Melanoma Risk Factors

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The Melanoma Risk Assessment program is designed for people at high risk of melanoma because of personal or family medical history.

For more on Melanoma Risk Assessment and eligibility, call weekdays at
215-214-1448 or 1-888-FOX CHASE
(1-888-369-2427)
.

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Heredity

Melanoma sometimes runs in families. Up to 10 percent of melanoma patients have one or more first-degree relatives (parent, brother, sister, child) with a history of melanoma. A person with this family history has a risk of melanoma up to eight times greater than someone without a family history of the disease.

People whose close relatives have had melanoma may have inherited a genetic variation that increases their risk of developing this cancer. Scientists at Fox Chase Cancer Center and elsewhere are working to understand the genes involved in this hereditary susceptibility.

Environment

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Sun Safety Tips

Keep yourself protected to lower your risk of skin cancer. [PDF]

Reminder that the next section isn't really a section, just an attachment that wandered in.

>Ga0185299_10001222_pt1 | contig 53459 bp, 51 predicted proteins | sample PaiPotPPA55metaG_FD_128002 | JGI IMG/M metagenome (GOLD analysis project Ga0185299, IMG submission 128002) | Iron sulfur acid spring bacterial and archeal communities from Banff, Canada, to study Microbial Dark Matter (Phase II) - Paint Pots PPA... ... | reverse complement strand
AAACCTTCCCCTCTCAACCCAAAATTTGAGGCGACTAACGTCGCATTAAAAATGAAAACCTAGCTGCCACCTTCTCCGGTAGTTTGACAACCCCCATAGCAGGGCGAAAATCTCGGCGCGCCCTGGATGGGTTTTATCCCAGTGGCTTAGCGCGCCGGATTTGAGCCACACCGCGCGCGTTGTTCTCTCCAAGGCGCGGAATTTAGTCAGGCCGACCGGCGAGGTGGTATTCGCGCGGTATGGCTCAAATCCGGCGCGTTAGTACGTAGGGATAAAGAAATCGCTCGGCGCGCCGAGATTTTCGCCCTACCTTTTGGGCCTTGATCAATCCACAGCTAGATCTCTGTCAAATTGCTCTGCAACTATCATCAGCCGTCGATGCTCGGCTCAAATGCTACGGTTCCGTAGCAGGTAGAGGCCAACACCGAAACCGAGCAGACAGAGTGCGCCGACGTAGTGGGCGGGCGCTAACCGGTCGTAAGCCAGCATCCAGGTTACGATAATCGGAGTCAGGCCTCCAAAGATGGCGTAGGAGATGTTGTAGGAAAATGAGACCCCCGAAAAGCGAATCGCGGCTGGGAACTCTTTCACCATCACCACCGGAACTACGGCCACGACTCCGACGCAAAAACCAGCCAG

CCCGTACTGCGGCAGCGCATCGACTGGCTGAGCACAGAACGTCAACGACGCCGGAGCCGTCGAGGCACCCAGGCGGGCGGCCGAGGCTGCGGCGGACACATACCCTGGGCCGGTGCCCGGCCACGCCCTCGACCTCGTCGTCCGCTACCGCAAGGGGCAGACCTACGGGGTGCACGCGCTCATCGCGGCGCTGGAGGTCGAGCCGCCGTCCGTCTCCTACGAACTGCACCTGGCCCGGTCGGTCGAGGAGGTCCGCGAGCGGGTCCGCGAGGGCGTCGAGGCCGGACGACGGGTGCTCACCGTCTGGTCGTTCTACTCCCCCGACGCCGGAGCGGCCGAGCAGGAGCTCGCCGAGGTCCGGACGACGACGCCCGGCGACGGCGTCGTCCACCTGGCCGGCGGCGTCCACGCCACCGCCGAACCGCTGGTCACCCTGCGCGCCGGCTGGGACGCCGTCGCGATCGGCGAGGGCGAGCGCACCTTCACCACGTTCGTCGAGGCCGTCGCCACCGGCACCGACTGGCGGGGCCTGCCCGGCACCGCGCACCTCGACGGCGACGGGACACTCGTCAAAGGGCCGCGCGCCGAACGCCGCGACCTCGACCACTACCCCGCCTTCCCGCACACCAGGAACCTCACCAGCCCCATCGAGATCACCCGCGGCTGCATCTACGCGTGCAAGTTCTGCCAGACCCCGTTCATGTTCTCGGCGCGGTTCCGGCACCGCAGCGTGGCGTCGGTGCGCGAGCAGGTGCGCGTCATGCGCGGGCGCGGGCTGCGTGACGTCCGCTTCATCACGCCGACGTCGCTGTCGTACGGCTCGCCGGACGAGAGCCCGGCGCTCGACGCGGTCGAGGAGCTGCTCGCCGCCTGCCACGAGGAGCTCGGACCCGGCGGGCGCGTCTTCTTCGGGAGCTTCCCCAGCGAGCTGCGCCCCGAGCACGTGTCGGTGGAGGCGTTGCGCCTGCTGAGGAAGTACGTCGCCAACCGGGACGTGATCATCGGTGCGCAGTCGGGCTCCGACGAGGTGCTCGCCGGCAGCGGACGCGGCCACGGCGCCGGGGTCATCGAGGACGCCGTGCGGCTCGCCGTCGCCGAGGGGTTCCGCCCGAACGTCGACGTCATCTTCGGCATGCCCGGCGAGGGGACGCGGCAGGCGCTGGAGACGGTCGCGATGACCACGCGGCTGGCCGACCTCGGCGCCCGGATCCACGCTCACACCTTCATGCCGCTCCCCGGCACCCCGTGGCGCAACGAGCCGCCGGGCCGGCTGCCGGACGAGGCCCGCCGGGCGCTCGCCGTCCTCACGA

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Other factors that increase a person's risk of melanoma include severe blistering sunburns, especially at young ages, and excessive exposure to ultraviolet radiation from sunlight, tanning lamps and tanning booths. People with red or blond hair and fair skin that freckles or sunburns easily have the highest risk of melanoma.

Moles

Another predisposing trait is an increased number of moles and an increased number of atypical moles: moles larger than 6 millimeters in diameter, or as big around as a pencil eraser, with irregular borders or colors. Someone with one or more of these moles and two close relatives with melanoma has a 50 percent or greater risk of developing melanoma.

Ethnicity

The risk of melanoma among Caucasians is higher than among African-Americans due to the protective effect of dark skin pigment. However, dark-skinned people can still develop melanoma, especially on the palms of the hands, soles of the feet, under nails or even inside the mouth. In rare cases, melanoma can also occur in the eyes.

Being at risk does not mean that you will definitely develop cancer. Rather, your chances of developing a cancer are greater than those of someone who has no personal or family history of the disease or other special risk factors. There are ways you and your family can reduce this risk.